Quartering of Soldiers, 124 Mil. L. Rev. 195 (1989).
20. . U.S. Const. amend. II ("A well regulated Militia, being necessary to the security of a
free State, the right of the people to keep and bear Arms, shall not be infringed."
21. . See Peter M. Sanchez, The "Drug War": The U.S. Military and National Security, 34
A.F. L. Rev. 109, 117 (1991) ("Despite [Alexander] Hamilton's assurances [in response to
public fears regarding a national army], the Constitution was only ratified after Federalists
agreed to incorporate the Bill of Rights." (quoting W. Peters, A More Perfect Union
22. . U.S. Const. amend.
23. . Id. amend. IV.
24. . See Sanchez, supra note 38, at 118 (mentioning the belief that the Bill of Rights "would
effectively preclude the new government from usurping the rights of citizens, whether by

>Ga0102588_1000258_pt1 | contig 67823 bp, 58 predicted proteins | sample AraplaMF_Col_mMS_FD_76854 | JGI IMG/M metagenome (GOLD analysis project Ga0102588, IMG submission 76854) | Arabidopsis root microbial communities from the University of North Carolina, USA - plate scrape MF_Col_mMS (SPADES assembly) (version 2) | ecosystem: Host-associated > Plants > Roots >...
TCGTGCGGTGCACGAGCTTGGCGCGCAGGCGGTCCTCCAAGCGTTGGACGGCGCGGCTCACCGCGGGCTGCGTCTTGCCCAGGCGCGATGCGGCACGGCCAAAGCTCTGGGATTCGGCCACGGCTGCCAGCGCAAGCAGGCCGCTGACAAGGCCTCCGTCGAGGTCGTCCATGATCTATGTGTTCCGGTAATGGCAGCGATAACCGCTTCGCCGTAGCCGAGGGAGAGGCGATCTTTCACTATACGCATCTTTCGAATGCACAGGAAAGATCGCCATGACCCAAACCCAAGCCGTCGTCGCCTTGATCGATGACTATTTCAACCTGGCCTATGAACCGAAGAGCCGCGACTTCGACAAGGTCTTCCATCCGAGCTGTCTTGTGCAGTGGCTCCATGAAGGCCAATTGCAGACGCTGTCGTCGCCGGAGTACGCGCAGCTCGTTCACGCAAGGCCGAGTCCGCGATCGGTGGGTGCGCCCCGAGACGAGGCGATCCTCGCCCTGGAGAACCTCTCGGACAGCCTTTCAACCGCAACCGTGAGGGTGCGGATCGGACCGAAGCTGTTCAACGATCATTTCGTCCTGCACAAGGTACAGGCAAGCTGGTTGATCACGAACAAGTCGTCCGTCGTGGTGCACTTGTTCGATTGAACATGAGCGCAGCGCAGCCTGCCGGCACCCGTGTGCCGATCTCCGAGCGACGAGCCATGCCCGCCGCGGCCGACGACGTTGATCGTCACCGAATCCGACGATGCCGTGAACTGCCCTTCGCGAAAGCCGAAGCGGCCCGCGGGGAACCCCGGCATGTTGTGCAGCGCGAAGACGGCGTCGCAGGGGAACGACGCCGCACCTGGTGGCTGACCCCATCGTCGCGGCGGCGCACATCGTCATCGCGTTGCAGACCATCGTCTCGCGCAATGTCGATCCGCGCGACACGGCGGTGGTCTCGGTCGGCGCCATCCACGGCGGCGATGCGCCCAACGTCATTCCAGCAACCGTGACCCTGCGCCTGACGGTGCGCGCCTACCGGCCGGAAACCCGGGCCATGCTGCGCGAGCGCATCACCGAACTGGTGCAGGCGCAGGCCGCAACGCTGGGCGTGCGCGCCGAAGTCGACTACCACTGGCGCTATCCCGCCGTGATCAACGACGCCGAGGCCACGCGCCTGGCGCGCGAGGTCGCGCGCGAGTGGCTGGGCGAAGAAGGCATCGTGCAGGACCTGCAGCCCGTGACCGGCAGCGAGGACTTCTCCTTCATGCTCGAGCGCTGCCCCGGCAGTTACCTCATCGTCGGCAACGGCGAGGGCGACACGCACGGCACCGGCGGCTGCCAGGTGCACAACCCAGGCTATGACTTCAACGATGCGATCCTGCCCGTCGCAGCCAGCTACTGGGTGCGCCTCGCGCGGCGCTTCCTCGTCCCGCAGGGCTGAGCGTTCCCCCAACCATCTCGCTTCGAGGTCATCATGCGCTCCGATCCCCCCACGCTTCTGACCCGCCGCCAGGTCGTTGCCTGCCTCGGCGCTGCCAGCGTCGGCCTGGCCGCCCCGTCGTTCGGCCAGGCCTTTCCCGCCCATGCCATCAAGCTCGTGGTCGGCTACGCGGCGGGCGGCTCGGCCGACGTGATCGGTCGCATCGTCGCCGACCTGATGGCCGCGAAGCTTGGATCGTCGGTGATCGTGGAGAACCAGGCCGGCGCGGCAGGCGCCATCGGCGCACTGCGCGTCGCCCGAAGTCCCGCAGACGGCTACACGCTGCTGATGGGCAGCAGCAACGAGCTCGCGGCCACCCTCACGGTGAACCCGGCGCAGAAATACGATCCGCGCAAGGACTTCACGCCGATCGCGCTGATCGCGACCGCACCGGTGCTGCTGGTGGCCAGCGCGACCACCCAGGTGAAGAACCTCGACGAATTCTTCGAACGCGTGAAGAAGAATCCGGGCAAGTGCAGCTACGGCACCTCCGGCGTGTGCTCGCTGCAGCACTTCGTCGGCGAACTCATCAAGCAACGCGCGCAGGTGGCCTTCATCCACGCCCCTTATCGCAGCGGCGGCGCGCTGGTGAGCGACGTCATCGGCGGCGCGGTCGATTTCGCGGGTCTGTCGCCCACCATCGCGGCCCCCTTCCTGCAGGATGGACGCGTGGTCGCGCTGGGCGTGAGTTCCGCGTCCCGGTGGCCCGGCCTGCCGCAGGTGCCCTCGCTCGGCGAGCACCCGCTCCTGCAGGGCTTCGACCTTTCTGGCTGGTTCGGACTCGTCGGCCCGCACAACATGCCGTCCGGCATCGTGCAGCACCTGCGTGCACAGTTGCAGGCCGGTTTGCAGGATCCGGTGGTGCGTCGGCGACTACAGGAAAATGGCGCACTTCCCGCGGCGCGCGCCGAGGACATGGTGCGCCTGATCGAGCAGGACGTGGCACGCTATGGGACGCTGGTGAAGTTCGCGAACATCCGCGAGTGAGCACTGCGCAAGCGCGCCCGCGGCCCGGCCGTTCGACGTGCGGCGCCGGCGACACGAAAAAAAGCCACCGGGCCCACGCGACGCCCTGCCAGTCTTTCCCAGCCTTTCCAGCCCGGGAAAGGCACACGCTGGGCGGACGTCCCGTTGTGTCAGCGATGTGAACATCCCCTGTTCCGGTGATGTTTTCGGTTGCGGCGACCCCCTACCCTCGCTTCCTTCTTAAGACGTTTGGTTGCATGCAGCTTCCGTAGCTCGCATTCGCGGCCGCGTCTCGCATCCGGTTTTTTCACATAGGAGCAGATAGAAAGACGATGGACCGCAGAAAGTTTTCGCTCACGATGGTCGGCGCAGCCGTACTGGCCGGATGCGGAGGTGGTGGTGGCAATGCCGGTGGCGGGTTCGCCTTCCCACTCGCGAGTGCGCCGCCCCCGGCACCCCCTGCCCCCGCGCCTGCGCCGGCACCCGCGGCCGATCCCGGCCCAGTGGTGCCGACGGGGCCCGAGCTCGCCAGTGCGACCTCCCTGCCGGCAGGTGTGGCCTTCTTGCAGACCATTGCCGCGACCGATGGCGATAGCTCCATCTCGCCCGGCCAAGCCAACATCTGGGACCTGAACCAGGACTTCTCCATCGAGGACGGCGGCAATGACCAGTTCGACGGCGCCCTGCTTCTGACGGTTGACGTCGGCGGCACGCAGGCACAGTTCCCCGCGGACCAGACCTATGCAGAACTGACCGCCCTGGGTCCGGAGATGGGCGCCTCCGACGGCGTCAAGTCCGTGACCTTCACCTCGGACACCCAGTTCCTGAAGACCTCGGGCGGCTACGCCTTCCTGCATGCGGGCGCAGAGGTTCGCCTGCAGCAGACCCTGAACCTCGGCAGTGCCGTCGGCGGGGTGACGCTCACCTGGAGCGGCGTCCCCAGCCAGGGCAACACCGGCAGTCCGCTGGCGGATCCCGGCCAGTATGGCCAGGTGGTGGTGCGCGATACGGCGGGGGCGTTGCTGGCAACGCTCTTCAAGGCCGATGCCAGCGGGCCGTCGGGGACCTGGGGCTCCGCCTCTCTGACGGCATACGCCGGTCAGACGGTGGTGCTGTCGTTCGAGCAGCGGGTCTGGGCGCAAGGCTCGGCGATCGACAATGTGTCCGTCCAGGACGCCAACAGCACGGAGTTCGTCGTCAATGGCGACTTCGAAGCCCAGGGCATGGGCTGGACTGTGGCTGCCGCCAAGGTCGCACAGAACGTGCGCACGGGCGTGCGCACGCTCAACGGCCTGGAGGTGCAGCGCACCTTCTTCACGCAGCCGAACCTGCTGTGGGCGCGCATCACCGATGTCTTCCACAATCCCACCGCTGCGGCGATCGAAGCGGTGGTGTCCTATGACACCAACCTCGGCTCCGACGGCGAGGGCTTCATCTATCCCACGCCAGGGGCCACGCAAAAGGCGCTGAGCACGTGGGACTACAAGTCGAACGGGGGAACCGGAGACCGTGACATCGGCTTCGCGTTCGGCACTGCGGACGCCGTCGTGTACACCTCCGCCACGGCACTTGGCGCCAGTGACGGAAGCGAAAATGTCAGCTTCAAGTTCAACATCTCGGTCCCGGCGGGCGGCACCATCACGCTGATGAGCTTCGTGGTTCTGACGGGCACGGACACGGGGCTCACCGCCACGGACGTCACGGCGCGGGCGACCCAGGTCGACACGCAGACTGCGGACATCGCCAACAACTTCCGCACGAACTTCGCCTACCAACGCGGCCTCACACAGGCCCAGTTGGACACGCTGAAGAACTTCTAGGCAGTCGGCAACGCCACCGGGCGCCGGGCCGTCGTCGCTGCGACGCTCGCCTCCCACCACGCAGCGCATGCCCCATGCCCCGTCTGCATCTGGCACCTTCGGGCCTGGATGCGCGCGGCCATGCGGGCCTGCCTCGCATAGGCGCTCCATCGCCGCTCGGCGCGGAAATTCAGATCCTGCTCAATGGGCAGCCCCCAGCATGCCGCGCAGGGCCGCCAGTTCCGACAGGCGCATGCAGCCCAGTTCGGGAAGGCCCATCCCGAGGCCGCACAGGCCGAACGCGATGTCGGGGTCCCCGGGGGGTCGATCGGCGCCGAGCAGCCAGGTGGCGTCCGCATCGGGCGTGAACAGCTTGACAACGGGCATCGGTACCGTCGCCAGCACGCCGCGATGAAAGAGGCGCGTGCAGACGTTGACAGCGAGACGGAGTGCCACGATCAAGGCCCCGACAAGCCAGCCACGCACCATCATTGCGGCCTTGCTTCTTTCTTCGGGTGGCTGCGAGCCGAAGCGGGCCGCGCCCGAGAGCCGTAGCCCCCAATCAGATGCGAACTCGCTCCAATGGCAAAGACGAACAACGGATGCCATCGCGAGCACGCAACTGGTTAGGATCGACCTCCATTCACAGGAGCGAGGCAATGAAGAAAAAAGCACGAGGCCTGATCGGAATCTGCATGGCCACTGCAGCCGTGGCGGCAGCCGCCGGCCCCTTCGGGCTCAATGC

military or other means"
25. . See The Federalist No. 41, at 258-60 (James Madison) (Clinton Rossiter ed., 1961); see
also Dunlap, supra note 4, at 388 ("[T]he military is the antithesis of democracy."
(footnote omitted)); Hardaway, supra note 30, at 80 (Colonial feeling was that a standing
army "was simply incompatible with a democratic system of government."). "The ideals of
liberty, democracy, equality, and peace have contrasted with the military's concern with
authority, hierarchy, obedience, force, and war." Goodpaster & Huntington, supra note
21, at 7. "It ill behooves a democracy to become over-fond of its soldiery," said one
Founding Father. DeWitt C. Smith, Jr., From Yesterday's Fears to Today's Realities,
Parameters, Fall 1977, at 90, 90.
The Founding Fathers' fear of a standing army is also evident in the constitutions of the thirteen